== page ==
U.S. Court of Appeals for the Seventh Circuit
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U.S. Court of Appeals for the Seventh Circuit News
GSK: Apply West Virginia ruling on drug label liability to appeal of $3M verdict over Chicago lawyer's suicide
As a federal appeals court in Chicago prepares to hear arguments later this month on the question of whether a drug company should bear responsibility for the effects of a generic equivalent medication they did not make or sell, pharmaceutical company GlaxoSmithKline has asked the judges to lend weight to a West Virginia Supreme Court delivered in recent days, which declared using drug warning labels to hold innovators liable for harm caused by a generic copy of their product would “sever the connection between risk and reward,” both raising prices and reducing innovation.
Court weighs if IL home rule powers allowing stricter employer rules also can extend to local right-to-work
A federal appeals panel is mulling over the thorny issue of whether Illinois "home rule" municipalities, already empowered to impose a host of labor and employment-related regulations on businesses, should also be allowed to buck the state government and create local right-to-work zones within their boundaries.
Appeals court: Indiana law barring abortions on basis of race, sex, disability unconstitutional; Dissent: Abortion now 'super-right'
A federal appeals court in Chicago has struck down an Indiana state law supporters argued was needed to extend anti-discrimination protections to unborn children, making it illegal for women and practitioners to perform an abortion strictly on the basis of the race, sex or potential disability of a fetus.
Appeals court: College of DuPage wrong to fire scandal-plagued president without chance to contest accusations
Former College of DuPage President Robert L. Breuder can proceed with his wrongful termination and defamation complaint, after a federal appeals court said potentially questionable language within his contract – including a provision requiring a supermajority among the college’s trustees to fire him - did not mean the college’s board was justified in firing him without giving him a hearing to dispute accusations of mismanagement leveled against him.
News service: Cook courts clerk's reliance on rules to delay access to lawsuits invented from 'whole cloth'
Saying Cook County’s courts clerk shouldn’t be allowed to use court administrative rules to sidestep the public's constitutional rights, the news organization accusing the clerk of delaying access by days to new lawsuits has asked a federal appeals court to reject the clerk’s assertions she has no obligation under the Constitution to provide swift public access to newly filed court documents.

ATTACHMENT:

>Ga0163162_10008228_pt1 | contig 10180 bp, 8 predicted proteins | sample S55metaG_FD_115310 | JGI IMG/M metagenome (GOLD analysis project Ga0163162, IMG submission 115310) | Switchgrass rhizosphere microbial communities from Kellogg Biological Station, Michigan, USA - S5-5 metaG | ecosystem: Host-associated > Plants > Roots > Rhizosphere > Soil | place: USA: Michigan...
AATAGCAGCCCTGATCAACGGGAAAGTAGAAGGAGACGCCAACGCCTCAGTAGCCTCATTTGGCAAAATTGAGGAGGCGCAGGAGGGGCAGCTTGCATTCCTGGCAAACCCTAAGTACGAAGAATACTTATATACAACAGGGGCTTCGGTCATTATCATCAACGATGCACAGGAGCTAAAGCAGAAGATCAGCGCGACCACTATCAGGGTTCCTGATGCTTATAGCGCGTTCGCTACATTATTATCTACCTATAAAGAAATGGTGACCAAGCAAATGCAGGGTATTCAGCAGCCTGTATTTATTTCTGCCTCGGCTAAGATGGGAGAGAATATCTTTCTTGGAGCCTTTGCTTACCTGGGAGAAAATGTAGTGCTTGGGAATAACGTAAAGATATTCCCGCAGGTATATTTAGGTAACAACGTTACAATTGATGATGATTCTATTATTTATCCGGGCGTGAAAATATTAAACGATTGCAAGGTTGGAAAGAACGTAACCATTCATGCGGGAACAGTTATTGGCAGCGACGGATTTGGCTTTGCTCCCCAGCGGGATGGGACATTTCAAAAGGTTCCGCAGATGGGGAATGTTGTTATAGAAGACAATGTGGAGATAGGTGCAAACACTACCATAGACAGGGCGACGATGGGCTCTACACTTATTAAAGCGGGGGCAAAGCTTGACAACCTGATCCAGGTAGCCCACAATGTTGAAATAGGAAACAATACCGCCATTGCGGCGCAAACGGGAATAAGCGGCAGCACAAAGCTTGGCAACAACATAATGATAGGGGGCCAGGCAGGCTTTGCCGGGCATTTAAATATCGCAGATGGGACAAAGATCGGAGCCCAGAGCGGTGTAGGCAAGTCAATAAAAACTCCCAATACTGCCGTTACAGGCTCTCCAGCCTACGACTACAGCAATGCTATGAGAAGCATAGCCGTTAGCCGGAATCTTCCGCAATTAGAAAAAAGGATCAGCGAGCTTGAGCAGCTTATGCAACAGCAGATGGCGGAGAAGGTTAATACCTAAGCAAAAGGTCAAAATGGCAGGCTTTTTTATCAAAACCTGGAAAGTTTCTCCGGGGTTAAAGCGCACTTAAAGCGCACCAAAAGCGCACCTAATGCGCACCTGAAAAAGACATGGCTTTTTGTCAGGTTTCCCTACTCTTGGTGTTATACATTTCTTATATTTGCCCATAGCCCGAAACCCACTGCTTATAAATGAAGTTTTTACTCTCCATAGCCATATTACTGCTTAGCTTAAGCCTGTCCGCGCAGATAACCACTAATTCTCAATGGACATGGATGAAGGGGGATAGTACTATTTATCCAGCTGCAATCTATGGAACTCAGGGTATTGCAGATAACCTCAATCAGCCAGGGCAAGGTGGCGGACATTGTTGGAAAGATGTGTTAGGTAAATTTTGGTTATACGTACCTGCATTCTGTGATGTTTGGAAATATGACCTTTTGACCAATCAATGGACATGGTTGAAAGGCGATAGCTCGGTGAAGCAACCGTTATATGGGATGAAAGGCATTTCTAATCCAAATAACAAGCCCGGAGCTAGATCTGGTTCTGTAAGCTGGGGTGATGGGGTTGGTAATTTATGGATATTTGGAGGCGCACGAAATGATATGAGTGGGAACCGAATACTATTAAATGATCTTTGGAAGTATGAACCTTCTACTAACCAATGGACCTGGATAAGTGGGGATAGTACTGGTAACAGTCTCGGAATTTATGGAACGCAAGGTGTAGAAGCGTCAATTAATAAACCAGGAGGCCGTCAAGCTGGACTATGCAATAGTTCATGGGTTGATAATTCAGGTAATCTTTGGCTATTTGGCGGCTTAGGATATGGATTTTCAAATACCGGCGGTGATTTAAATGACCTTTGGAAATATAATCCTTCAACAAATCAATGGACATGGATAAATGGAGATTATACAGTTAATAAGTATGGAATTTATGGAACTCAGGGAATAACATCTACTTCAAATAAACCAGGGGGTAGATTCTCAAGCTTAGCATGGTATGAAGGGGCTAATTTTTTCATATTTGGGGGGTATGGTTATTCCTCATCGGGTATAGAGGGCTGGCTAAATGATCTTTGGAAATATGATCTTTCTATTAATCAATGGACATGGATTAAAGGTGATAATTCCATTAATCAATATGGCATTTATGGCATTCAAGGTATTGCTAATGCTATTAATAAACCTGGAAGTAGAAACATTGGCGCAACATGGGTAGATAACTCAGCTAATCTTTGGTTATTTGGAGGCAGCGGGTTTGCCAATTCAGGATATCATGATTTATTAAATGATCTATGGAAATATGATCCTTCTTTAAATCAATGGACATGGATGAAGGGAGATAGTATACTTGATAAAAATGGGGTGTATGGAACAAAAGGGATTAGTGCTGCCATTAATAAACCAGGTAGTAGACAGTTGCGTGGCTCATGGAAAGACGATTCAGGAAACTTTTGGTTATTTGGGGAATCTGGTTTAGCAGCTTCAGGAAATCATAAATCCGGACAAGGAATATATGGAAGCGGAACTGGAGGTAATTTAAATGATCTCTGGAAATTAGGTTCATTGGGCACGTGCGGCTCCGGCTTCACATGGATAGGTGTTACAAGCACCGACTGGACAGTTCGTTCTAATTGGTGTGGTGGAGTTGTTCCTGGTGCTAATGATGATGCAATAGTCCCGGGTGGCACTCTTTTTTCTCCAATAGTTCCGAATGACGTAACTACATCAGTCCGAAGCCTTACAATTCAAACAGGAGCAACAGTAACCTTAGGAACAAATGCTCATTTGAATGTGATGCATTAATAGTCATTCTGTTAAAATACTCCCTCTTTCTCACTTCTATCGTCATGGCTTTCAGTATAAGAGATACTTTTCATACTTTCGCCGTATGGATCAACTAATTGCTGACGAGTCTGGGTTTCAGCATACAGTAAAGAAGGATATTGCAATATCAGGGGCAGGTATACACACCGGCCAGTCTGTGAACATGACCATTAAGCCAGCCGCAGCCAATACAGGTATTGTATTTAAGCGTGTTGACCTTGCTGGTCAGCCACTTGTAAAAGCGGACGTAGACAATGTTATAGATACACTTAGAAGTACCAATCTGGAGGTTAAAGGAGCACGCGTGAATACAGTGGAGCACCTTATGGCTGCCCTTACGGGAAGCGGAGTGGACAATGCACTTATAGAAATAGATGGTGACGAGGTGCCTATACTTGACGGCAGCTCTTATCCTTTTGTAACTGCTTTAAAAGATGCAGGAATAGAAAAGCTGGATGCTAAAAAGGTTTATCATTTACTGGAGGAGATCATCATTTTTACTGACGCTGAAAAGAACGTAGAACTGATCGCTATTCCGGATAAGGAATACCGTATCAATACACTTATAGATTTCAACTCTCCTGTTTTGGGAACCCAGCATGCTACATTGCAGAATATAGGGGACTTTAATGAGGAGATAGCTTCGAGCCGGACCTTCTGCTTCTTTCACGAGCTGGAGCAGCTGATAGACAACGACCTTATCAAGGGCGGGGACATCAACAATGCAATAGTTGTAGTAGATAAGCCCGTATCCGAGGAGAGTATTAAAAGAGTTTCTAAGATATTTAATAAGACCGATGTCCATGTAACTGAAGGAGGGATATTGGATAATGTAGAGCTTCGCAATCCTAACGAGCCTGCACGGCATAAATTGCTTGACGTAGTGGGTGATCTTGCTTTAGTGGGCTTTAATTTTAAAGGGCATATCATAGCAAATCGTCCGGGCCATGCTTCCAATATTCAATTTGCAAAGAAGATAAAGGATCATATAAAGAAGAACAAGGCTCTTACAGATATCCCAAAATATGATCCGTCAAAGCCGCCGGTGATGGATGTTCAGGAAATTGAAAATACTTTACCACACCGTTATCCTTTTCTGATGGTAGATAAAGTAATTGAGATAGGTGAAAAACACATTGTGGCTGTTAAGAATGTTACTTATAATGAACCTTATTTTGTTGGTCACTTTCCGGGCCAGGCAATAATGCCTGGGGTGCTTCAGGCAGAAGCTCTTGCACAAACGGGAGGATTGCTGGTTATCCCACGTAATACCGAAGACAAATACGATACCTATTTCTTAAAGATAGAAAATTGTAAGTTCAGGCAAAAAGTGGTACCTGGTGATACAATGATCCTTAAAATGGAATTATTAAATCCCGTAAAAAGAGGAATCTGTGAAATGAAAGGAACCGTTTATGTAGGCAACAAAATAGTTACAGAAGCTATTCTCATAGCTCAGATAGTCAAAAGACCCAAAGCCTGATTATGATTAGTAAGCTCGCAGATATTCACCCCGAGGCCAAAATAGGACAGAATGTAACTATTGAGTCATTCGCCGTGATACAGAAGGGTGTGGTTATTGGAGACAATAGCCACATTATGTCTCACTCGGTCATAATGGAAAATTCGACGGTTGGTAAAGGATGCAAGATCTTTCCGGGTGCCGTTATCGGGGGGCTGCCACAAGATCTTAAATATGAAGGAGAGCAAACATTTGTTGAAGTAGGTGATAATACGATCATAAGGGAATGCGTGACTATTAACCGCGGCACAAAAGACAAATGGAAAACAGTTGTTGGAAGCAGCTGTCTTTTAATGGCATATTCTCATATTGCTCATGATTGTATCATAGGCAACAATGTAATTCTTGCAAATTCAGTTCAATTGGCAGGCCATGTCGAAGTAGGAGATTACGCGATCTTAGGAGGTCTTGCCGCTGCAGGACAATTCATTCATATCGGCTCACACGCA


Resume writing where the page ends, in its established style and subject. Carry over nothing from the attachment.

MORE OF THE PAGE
Federal appeals court revives shelved data breach suit vs Barnes & Noble; 'trifling loss' still actual loss: Judges
Saying a “trifling loss” is still a loss under state consumer protection laws, a federal appeals panel has reopened the book on a potential class action lawsuit against Barnes & Noble over a 2012 data breach that cost customers some time and money in protecting themselves from potential identity theft, and which the appellate judges took care to note also victimized the chain of big box bookstores.
A federal appeals panel in Chicago has barred an employment discrimination lawsuit brought by a former Hebrew teacher at a Milwaukee Jewish school, saying the teacher held a "ministerial role." The decision could help shed light on which employees of religious organizations should be considered exempt from federal anti-discrimination laws.
The clerk of Cook County’s courts has asserted she has no obligation under the First Amendment to provide the press or public with immediate access to lawsuits publicly filed in court, making the claim as part of her bid to persuade a federal appeals panel to undo a federal judge’s injunction ordering her to create a system to provide swifter access to all electronically filed documents.
Appeals panel: Ex-Redflex executive can't claim share of $20M paid to city to settle red-light camera bribes claims
Saying to find otherwise would give “fraudsters” the chance to profit from bribery, a federal appeals panel has upheld a lower court’s decision to bar a figure at the center of Chicago’s red light camera bribery scheme from claiming a cut of the settlement paid to City Hall by the city’s former red light camera vendor.